A husband and wife were residents of Wyoming. In a divorce proceeding in that state, having both parties before it and having jurisdiction over the subject matter of the suit, the Wyoming court granted a decree of divorce to the wife. The decree ordered the husband to deliver to the wife a quit claim deed to property in Nebraska. The husband did not comply with this order. Instead, he left Wyoming and went to the situs of the land in Nebraska and brought a suit there to have the Wyoming decree declared void and to quiet his interest in the property. The wife cross-petitioned asking that the Wyoming decree be enforced, or in the alternative, to quiet title in the wife to the husband's interest in the property.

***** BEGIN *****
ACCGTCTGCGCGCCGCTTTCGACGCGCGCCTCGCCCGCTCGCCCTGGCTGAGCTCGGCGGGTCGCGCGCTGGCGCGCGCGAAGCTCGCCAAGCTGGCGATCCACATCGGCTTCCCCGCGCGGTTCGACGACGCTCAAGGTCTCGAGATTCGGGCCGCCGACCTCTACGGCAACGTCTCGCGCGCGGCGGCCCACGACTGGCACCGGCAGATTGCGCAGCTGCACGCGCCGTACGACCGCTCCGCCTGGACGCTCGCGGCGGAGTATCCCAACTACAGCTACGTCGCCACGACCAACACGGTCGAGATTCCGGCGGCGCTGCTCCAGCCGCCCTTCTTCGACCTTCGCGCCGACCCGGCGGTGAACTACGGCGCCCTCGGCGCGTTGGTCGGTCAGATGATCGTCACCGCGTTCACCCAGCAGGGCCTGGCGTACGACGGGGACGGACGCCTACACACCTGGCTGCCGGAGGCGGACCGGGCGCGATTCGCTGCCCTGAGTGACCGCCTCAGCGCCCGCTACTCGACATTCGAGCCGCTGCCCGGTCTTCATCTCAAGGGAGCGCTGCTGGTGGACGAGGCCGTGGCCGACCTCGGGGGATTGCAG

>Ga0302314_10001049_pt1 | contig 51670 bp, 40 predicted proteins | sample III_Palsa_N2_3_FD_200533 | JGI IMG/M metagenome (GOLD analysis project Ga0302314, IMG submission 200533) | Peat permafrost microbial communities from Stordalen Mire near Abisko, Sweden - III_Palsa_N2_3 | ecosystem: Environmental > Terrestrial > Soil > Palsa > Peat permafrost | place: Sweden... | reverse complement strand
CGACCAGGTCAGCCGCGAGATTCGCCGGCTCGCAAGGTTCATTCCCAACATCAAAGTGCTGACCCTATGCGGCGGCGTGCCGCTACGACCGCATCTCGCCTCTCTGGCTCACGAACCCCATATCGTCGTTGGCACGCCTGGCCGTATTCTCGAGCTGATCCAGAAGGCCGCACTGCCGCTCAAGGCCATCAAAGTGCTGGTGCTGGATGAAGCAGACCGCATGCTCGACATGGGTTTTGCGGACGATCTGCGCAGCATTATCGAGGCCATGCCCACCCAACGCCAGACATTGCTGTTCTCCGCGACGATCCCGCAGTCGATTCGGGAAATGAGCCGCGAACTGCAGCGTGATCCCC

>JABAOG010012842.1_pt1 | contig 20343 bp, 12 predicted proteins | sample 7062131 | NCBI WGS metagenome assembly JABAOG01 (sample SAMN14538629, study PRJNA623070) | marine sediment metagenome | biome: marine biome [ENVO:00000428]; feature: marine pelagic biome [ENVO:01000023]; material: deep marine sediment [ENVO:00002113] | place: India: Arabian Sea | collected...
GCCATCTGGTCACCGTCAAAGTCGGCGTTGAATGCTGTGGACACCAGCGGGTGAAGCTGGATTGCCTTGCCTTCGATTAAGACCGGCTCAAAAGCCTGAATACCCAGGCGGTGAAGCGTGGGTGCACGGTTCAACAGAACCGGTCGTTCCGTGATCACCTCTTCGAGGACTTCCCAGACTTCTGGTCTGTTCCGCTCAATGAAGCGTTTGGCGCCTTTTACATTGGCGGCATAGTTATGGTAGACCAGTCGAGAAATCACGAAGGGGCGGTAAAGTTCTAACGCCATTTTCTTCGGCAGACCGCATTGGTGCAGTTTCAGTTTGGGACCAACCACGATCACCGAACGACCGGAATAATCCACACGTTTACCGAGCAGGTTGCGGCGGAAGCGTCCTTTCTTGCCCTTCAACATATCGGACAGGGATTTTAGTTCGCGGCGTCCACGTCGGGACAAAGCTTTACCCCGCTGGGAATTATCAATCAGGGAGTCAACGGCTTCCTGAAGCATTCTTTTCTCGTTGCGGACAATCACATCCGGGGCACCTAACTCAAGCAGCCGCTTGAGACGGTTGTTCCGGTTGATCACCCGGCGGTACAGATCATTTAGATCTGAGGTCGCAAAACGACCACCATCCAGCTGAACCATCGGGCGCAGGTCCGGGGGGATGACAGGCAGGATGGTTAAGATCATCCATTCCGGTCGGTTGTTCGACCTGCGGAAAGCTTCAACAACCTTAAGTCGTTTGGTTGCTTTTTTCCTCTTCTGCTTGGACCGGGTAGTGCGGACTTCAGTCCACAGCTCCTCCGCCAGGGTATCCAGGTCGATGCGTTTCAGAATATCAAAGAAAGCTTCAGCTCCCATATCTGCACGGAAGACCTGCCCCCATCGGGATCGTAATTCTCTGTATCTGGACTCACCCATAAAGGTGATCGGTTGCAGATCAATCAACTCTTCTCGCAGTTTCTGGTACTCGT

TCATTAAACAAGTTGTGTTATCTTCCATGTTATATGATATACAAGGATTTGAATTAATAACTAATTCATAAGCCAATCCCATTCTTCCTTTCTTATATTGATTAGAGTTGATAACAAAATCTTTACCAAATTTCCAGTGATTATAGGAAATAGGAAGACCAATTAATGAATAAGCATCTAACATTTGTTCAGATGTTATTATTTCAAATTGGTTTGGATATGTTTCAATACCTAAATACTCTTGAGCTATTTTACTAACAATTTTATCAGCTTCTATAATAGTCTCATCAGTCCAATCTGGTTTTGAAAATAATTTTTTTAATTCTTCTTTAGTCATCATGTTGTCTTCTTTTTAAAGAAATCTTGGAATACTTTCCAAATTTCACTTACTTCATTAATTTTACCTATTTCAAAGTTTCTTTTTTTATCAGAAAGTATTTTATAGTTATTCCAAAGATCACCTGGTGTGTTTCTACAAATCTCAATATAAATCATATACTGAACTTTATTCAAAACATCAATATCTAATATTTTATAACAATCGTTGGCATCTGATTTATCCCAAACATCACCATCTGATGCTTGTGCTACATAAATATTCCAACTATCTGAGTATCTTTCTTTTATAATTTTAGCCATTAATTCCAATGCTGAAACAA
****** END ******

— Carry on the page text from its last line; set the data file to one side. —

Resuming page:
The Nebraska Supreme Court remanded the case to the trial court with orders to render a judgment either enforcing the order of the Wyoming Court, or in the alternative, quieting title in the wife to the husband’s interest in the property. The problem presented in this case is the effect, in Nebraska, of a decree of a sister state ordering a conveyance of Nebraska real estate.

The maxim that a court of one state cannot directly affect or determine title to real property located in another state is not as final as it sounds. Under the guise of “indirectly affecting” real property, courts of one state may affect real property in another by rendering an in personam order to convey title to that land. Once this order becomes final, it is then backed by the full faith and credit clause of the United States Constitution.